Few episodes better illustrate the impact of the recent protest wave on Russia’s political environment than the fate of the People’s Freedom Party. In June 2011, the opposition force established and led by Boris Nemtsov, Mikhail Kasyanov, and Vladimir Ryzhkov was denied registration and barred from elections on the pretext of 79 “irregularities” on the list its 46,148 members. One year later, at its national convention in Moscow, the party gained official status, finally becoming eligible for the ballot on all levels.
A key concession by Kremlin in the face of December’s protests—the largest since 1991—was a new law which significantly lowered the hurdles for registering political parties. At the same time the Russian government—not usually known for its deference to the European Court of Human Rights—agreed to abide by its 2011 ruling that overturned the Kremlin’s ban on the opposition Republican Party as “unjustified.” After being reinstated in the federal register, the Republicans—modern Russia’s oldest pro-democracy party, established in 1990—offered to provide the legal basis for a new unified force. The merger, resulting in the new Republican Party of Russia–People’s Freedom Party (RPR-PARNAS, by its Russian acronym), was finalized at last Saturday’s convention. (I was one of those elected to the new party’s federal council.)
“I congratulate you on the emergence of a large pro-democracy force,” said Yevgeny Yasin, 78, one of the country’s most respected economists, who attended the convention as a guest. “Russia is once again turning to democracy. I did not hope to live to see it, but it is happening.” The new party seeks to become the political voice of the middle-class protesters who have been filling the streets and squares of Moscow since December. Its declaration calls for an immediate cessation of political harassment and the release of political prisoners, meaningful reforms of the political system, and new parliamentary and presidential elections no later than 2013. The party program envisages constitutional changes that would significantly weaken the presidency (with the Cabinet formed by and accountable to Parliament), limit the president to two four-year terms during his or her lifetime, and reinstate direct district elections to the Duma. “Change in our country is inevitable,” said Kasyanov, “and the pace of this change depends solely on us.” “The more people will turn out for the protest rallies, the quicker the authorities will start a dialogue,” stressed Nemtsov, “We must bring out a million people onto the streets.” The number is not random. It was the “one-million march” through the streets of Moscow in February 1990 that forced the Kremlin to officially end one-party rule.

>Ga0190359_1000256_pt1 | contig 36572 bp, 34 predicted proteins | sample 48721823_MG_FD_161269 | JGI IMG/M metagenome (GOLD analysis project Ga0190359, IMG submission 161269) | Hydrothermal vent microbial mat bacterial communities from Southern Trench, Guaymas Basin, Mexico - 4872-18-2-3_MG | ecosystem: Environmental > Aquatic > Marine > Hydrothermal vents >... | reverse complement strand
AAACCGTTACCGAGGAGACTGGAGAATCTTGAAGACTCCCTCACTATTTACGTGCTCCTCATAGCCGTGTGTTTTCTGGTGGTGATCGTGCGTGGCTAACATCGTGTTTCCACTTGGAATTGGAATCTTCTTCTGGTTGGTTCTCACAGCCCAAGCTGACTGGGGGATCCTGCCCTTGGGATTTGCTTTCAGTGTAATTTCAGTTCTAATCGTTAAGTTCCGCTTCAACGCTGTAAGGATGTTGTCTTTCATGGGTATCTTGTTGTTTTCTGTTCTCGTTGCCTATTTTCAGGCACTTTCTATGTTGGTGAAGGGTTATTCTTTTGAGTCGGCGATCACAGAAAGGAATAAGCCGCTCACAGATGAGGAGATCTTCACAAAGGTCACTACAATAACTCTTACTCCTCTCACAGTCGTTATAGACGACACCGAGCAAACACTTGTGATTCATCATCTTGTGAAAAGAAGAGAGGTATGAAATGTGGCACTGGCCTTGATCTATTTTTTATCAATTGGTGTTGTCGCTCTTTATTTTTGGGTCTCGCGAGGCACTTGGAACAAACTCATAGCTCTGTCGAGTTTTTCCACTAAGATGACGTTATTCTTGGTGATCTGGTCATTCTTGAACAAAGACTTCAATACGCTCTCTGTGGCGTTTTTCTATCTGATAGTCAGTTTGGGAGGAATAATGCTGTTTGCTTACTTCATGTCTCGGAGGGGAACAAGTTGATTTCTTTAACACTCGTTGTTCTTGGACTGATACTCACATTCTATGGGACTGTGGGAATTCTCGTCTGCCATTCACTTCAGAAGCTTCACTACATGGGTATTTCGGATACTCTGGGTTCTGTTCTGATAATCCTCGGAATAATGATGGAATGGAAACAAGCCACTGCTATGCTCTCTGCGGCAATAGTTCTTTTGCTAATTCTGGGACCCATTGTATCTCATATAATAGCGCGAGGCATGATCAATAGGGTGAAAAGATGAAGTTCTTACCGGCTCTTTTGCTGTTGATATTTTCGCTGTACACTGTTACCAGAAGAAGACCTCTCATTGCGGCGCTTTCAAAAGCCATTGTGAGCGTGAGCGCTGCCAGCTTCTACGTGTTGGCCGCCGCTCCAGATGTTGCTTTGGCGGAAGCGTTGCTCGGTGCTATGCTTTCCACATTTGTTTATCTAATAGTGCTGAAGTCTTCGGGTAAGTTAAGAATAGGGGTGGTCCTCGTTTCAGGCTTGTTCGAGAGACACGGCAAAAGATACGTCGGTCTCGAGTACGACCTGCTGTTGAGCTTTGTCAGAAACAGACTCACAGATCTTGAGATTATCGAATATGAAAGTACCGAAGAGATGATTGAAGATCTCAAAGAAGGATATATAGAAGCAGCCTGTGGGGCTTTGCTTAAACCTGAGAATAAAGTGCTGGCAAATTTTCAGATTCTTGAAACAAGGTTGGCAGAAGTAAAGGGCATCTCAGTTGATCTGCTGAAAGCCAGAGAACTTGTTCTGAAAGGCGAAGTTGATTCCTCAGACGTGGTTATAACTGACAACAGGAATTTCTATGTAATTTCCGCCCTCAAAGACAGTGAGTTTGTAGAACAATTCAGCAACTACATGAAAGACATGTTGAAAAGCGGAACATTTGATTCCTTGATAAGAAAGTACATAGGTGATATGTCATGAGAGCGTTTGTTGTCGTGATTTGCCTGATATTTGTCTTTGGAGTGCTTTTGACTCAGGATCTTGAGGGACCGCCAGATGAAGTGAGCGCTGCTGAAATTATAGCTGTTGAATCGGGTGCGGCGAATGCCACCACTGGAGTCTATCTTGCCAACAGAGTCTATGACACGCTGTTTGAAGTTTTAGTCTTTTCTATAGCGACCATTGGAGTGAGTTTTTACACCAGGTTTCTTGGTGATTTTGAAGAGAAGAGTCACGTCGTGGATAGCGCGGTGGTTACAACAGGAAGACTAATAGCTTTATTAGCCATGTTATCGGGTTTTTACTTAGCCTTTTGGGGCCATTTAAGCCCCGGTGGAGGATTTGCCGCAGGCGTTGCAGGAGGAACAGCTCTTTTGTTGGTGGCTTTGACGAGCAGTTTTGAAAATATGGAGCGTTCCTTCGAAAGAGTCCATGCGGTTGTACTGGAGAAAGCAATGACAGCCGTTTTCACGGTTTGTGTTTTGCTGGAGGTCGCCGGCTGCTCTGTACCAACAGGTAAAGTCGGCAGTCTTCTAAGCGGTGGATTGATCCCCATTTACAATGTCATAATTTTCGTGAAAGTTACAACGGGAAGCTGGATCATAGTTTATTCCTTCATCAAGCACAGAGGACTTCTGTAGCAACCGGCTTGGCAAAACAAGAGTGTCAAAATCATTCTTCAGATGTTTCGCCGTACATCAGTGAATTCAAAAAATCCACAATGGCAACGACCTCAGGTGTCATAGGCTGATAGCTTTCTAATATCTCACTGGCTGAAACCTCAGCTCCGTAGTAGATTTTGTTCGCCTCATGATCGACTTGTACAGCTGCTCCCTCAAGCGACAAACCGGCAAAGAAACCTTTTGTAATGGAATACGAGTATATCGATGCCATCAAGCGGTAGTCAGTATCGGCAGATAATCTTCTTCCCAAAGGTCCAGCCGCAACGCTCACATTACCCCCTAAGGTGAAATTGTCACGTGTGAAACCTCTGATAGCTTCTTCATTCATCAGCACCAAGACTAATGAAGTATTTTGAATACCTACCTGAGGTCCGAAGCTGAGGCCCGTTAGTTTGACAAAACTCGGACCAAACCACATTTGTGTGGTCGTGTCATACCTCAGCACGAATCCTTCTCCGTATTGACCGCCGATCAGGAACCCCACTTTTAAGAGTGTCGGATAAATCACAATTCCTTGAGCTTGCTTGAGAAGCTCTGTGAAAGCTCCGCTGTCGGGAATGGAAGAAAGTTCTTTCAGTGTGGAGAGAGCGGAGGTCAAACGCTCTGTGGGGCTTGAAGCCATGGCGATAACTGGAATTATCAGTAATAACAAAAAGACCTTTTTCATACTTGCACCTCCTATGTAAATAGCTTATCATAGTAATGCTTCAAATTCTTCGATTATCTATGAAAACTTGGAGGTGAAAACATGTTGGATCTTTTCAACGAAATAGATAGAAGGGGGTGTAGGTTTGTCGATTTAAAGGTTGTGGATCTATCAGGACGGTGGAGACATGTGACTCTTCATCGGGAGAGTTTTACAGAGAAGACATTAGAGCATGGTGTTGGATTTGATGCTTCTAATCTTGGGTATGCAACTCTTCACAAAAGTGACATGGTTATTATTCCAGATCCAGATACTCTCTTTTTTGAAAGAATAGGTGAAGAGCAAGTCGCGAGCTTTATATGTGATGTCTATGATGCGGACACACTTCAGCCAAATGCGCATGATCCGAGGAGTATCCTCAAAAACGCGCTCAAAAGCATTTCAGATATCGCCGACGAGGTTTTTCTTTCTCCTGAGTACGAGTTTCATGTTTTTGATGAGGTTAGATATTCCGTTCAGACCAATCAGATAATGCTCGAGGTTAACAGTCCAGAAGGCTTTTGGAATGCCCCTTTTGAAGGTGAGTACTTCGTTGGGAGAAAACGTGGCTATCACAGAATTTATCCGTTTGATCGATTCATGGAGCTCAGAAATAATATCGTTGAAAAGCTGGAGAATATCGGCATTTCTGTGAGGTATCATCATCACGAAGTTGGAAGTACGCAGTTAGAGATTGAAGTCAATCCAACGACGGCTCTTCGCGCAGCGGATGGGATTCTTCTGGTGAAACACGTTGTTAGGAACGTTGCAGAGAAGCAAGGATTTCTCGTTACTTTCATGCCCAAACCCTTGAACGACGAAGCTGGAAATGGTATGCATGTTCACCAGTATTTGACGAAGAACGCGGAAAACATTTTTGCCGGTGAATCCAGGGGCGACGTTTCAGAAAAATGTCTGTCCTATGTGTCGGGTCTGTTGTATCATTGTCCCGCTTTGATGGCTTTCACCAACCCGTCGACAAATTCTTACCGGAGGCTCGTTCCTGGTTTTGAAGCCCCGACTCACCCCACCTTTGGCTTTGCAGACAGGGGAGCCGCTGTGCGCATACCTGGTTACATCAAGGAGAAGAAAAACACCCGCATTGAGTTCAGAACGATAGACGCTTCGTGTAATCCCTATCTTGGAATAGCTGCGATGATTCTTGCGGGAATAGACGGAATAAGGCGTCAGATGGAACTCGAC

The first major tests for RPR-PARNAS will come in the fall: on September 15th, when the opposition is planning its next rally in central Moscow, and on October 14th, when several Russian regions will hold legislative, municipal and—for the first time in nearly a decade—direct gubernatorial elections (another December concession by the regime). As witnessed by the recent slate of local election victories for Kremlin critics, even the tightly controlled, manipulated polls in Putin’s Russia can offer an organized opposition a window of opportunity. It is up to the country’s newly unified democratic forces to seize it.
Photo Credit: svobodanaroda.org